Colorado Scottish Festival returns to Snowmass Village | AspenTimes.com

Colorado Scottish Festival returns to Snowmass Village

Moving the Colorado Scottish Festival three years ago from the Front Range to its new mountain home is more akin to a true Scottish setting, and frankly, a bit more bag-pipe friendly.

While the festival scaled back in size and number of attendees upon relocating to Snowmass in 2015, the change in venue enables the Scottish society to reach a new audience, festival organizer Susan Thornton said.

"We know the makeup of people from the Western Slope is heavily Scottish and Irish backgrounds. That's what we understand from demographic studies," Thornton said. "So that's a natural outreach that the St. Andrew Society would like to do."

Today, after more than 50 years on the Front Range, Snowmass Village is home to the Colorado Scottish Festival, which kicks off tonight and will run through Sunday.

The story begins sometime in the early 1960s, when a group of folks with the St. Andrew Society of Colorado in Denver hosted a little gathering, complete with some bagpipes, games and food as a way to celebrate their Scottish heritage.

By 1970, the popularity of the Scottish-themed picnic evolved into a bonafide festival in Denver, according to festival director and Susan's husband, John Thornton.

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Susan, who's visited Scotland a number of times, said Snowmass Village feels more like Scottish landscape than the metro area.

Sporting wool kilts while playing instruments also is far more desirable in this midsummer climate than in Denver, she said, noting that the instruments sound "much nicer" in cooler temperatures.

"The pipes don't like the heat," said Thornton, who played the bagpipes in the festival for more than 20 years. "They tend to go sharp in the sun."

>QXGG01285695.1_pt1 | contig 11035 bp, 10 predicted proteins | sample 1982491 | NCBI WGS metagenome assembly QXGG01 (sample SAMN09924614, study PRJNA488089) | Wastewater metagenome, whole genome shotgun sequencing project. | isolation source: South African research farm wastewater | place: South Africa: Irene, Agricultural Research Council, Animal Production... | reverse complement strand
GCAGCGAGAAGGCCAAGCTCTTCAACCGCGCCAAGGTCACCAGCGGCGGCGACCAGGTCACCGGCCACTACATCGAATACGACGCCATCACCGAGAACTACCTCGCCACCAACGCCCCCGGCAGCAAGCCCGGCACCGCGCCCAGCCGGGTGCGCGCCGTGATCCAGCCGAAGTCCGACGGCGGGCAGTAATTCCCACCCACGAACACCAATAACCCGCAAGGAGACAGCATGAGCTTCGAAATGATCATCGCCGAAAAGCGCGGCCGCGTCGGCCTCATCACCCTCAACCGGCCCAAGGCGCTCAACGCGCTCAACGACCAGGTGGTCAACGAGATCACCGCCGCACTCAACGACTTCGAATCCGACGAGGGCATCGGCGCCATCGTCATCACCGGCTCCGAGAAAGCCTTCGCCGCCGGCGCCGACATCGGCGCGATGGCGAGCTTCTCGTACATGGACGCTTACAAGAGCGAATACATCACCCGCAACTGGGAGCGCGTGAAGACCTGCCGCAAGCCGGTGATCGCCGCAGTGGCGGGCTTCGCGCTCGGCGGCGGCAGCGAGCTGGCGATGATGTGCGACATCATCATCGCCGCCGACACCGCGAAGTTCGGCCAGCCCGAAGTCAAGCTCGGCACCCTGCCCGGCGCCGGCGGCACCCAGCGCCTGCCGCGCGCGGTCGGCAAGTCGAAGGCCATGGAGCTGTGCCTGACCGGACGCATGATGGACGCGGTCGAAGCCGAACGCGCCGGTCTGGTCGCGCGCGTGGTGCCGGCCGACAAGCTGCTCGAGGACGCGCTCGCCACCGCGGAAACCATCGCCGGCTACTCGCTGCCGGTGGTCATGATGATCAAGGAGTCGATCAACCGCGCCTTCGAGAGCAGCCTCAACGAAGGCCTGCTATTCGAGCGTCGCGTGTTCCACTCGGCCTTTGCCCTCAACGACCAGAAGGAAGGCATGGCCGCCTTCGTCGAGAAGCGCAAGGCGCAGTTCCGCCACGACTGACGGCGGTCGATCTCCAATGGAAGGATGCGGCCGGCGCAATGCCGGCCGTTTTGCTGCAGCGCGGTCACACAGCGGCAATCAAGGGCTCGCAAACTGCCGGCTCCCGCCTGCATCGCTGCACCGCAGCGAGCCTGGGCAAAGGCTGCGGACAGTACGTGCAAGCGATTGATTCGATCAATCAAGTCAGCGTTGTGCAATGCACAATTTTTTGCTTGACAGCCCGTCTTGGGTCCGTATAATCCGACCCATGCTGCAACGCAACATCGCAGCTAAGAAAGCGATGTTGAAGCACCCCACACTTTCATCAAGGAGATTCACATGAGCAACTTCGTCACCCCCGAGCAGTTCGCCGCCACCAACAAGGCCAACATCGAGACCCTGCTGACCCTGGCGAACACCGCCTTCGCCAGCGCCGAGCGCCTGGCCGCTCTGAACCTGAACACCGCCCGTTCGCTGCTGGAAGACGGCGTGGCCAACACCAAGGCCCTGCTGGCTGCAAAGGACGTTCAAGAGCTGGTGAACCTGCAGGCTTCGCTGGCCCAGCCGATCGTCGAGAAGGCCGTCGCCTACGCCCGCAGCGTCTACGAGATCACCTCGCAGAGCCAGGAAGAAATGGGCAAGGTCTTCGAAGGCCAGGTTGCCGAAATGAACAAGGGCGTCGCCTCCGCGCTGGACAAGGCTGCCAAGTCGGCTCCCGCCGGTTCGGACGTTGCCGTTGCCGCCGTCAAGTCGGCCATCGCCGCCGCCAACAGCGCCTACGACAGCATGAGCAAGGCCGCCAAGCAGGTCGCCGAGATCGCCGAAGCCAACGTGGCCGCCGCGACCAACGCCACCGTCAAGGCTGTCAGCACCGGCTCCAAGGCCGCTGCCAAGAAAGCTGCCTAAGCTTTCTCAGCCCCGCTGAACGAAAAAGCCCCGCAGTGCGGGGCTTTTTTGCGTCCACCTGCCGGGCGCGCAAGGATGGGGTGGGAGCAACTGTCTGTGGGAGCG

For the Thorntons and other clans involved in the event, the Colorado Scottish Festival is a family affair.

Both longtime members of the St. Andrew Society of Colorado, Susan assists with its public relations while John's served as co-chair of the society, which still organizes the festival to this day.

The nonprofit started in the early 1960s — around the same time as the first festival — in an effort to support and promote Scottish culture, tradition and history throughout the state.

In its first few decades at Highlands Ranch in Douglas County, the Scottish Festival attracted between 10,000 and 12,000 attendees annually, Thornton said.

Since relocating, Thornton said, "The majority of people probably come from the Front Range, though we have had people from all over the world, including an athlete who came from Japan to compete in the festival."

The festival, which features everything from Highland dancing and Irish piping and drumming to whiskey tastings and a parade of dogs, will host two new events this year: A ceilidh, or an informal Scottish party, on Saturday night as well as demonstrations by the Renaissance Scots Living History Association on Saturday and Sunday.

The Renaissance Scots is a history group that offers a glimpse into the lives of 16th- and 17th-century highlanders, Thornton explained, including activities such as leatherworking, lacemaking, swordfighting, ironsmithing and cheese making.